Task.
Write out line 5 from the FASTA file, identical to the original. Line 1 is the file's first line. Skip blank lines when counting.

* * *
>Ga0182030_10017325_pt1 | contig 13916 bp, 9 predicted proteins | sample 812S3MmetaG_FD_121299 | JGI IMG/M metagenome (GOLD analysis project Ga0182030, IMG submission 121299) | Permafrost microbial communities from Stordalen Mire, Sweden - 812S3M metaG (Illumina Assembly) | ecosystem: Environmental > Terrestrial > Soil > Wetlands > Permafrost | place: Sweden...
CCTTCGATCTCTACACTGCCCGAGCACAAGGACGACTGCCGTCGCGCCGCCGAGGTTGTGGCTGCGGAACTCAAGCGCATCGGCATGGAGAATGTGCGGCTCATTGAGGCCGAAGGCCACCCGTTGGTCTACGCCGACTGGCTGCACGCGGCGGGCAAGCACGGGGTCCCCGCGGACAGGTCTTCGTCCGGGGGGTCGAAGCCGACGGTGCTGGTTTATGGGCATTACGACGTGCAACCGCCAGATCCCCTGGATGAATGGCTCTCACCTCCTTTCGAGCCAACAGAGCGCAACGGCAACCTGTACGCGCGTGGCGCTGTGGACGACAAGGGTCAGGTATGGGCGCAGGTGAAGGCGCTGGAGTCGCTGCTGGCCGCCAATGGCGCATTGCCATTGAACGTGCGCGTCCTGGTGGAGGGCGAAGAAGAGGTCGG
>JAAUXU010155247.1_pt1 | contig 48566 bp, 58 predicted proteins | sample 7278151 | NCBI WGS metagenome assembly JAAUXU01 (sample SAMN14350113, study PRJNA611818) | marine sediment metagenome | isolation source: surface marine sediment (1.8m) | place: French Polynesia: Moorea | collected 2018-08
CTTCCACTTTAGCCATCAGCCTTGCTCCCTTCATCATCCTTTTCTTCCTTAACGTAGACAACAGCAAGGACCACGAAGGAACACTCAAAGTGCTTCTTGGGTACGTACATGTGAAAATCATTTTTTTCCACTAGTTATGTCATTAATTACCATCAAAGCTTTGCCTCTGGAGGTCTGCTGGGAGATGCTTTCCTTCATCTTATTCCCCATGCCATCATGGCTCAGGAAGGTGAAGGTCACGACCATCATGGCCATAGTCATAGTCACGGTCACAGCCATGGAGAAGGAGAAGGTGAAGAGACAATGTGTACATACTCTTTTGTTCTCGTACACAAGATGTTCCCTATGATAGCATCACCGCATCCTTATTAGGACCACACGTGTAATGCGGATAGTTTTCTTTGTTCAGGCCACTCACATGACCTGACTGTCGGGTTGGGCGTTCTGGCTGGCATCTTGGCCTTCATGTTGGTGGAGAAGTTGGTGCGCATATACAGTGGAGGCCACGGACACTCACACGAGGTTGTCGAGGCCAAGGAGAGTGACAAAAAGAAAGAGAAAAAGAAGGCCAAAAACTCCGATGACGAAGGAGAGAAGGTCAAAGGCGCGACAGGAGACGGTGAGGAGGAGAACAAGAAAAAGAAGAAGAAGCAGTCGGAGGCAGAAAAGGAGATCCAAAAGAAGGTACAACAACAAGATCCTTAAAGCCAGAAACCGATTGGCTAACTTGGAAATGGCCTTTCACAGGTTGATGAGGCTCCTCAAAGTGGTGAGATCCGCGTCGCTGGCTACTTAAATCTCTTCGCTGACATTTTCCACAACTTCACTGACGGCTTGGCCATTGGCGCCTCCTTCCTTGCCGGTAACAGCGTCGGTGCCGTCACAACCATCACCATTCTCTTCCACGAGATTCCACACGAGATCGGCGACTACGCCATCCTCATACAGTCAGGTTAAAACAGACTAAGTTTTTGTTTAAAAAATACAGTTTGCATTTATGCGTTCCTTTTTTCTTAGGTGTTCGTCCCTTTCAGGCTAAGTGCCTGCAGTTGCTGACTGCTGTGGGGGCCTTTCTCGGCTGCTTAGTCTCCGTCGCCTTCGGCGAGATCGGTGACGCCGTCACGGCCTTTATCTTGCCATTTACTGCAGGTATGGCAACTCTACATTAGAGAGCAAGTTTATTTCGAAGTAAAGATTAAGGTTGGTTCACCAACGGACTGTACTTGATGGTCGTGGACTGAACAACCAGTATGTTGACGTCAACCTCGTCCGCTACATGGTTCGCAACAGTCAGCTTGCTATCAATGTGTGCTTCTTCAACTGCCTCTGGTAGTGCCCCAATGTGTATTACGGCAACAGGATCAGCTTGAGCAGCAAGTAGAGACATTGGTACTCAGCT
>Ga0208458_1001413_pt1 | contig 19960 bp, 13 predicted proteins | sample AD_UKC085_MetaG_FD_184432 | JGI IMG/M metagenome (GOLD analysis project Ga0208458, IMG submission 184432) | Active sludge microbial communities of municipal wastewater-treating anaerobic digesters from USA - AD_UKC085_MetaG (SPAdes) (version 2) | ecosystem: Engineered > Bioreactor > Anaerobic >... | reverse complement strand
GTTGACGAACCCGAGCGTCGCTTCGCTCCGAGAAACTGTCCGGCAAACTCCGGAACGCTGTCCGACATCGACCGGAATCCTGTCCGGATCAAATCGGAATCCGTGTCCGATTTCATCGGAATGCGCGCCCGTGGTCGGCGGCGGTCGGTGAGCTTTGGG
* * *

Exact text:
>Ga0208458_1001413_pt1 | contig 19960 bp, 13 predicted proteins | sample AD_UKC085_MetaG_FD_184432 | JGI IMG/M metagenome (GOLD analysis project Ga0208458, IMG submission 184432) | Active sludge microbial communities of municipal wastewater-treating anaerobic digesters from USA - AD_UKC085_MetaG (SPAdes) (version 2) | ecosystem: Engineered > Bioreactor > Anaerobic >... | reverse complement strand